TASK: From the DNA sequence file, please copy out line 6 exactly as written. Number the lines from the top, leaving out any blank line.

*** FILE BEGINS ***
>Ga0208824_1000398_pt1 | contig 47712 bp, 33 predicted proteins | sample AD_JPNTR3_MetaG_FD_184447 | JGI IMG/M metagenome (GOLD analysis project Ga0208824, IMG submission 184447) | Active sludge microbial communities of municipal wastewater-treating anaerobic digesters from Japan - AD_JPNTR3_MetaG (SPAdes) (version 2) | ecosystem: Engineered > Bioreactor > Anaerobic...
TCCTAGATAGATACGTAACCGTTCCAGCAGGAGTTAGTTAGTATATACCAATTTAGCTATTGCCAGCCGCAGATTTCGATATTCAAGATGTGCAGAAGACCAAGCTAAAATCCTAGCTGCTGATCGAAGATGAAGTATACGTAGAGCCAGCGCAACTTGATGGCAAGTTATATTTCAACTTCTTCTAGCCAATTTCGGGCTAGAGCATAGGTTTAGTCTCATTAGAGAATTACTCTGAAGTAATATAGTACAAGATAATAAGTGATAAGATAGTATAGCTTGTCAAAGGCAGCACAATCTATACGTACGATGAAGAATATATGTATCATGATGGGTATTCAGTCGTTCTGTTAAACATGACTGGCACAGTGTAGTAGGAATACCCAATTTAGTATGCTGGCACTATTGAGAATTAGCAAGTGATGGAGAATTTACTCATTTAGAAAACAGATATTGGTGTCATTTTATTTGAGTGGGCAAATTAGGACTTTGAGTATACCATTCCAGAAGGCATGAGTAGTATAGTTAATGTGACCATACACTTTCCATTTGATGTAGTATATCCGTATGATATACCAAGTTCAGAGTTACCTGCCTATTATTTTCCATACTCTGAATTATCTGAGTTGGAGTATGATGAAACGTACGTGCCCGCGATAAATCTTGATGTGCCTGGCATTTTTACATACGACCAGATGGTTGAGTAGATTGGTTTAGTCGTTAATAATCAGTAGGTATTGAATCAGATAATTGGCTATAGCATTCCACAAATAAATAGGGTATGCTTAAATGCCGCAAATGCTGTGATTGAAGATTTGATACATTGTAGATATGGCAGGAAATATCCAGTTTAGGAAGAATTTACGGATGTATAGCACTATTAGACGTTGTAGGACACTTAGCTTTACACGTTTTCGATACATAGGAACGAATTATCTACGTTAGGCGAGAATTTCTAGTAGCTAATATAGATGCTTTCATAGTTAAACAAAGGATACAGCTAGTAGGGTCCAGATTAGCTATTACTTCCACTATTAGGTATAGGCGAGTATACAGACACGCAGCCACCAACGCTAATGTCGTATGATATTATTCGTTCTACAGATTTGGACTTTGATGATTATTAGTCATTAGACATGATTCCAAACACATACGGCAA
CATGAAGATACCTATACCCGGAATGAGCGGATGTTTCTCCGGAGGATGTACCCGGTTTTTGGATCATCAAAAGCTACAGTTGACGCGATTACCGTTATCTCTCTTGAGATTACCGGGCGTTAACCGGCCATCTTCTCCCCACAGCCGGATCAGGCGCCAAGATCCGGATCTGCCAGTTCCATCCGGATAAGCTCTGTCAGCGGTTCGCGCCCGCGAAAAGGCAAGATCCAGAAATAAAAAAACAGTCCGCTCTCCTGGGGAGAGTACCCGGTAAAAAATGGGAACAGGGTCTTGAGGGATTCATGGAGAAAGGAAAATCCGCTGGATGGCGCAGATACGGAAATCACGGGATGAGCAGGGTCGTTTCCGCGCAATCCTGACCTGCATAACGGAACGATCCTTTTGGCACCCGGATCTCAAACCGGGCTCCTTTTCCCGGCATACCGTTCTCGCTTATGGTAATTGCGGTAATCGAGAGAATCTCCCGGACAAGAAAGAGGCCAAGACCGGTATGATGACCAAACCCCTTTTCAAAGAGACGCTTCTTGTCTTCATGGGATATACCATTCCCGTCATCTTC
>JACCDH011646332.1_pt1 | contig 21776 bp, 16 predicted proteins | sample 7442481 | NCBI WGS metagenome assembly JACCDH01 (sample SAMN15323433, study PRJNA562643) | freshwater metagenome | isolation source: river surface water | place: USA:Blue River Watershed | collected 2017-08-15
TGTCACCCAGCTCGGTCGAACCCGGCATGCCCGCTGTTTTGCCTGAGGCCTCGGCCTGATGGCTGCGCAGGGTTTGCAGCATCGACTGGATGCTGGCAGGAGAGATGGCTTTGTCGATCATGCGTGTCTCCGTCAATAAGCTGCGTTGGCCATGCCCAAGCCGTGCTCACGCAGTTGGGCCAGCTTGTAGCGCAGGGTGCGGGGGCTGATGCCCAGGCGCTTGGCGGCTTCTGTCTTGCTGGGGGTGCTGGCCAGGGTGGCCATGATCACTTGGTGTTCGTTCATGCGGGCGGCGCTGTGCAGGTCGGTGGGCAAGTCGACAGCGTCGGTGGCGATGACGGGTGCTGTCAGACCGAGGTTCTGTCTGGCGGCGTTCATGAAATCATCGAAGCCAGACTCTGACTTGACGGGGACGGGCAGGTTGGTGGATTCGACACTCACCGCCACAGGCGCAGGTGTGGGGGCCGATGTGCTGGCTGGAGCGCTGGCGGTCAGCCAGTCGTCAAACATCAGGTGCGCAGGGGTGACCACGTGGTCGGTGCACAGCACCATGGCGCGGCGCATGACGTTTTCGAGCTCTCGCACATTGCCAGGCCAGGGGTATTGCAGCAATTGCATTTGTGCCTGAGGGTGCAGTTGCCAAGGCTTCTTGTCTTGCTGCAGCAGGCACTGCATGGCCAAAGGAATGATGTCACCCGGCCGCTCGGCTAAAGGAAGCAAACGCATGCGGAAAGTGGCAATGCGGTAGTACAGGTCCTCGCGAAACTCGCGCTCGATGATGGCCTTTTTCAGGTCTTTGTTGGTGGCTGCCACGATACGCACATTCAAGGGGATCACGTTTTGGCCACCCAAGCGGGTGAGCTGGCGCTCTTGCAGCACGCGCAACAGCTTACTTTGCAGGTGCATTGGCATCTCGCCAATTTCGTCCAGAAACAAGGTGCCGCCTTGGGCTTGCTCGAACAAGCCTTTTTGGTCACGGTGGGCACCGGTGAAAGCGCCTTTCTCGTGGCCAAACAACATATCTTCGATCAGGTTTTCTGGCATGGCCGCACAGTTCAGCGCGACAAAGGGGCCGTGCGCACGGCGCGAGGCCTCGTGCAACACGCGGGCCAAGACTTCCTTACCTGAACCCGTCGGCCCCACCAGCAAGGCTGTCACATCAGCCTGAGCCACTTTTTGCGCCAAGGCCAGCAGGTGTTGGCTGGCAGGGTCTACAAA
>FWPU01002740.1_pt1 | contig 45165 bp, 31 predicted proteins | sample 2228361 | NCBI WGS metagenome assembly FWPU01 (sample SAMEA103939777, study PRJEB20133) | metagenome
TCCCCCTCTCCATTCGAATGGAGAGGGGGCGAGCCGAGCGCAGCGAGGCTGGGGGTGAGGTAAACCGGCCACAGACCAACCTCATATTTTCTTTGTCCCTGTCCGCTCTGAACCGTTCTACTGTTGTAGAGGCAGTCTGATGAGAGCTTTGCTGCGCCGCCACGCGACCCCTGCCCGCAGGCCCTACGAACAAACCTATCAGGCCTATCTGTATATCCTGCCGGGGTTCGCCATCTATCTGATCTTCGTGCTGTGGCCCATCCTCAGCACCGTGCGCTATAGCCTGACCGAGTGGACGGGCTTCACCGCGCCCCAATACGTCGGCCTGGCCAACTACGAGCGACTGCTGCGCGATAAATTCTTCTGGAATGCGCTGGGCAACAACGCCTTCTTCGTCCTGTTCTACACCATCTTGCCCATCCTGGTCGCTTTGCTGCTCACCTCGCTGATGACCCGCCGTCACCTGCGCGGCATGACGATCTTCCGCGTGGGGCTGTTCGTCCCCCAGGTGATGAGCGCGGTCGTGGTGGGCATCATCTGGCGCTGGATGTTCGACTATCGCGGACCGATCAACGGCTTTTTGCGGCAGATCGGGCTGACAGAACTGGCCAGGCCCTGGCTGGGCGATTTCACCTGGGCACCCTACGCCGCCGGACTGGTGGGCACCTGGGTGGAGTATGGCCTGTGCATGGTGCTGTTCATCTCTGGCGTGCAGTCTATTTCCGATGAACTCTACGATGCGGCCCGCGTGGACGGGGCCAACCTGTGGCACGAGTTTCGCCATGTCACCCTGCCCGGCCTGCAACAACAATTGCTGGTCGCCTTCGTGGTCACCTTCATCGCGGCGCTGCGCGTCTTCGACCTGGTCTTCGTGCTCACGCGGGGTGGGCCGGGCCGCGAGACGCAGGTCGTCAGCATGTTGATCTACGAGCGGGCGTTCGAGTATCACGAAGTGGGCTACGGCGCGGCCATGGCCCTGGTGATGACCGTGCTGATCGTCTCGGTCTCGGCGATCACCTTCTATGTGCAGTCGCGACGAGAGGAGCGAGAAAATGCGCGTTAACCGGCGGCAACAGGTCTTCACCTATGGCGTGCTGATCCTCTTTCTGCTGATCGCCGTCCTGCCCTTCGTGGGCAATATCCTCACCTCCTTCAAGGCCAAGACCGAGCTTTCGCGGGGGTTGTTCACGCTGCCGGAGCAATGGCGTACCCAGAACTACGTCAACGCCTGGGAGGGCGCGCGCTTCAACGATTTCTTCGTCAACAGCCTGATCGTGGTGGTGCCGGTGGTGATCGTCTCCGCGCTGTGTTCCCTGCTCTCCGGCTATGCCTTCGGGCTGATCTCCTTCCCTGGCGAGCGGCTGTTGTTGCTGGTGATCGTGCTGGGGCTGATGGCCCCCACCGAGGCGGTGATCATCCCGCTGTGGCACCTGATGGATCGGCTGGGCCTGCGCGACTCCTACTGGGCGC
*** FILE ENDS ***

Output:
>FWPU01002740.1_pt1 | contig 45165 bp, 31 predicted proteins | sample 2228361 | NCBI WGS metagenome assembly FWPU01 (sample SAMEA103939777, study PRJEB20133) | metagenome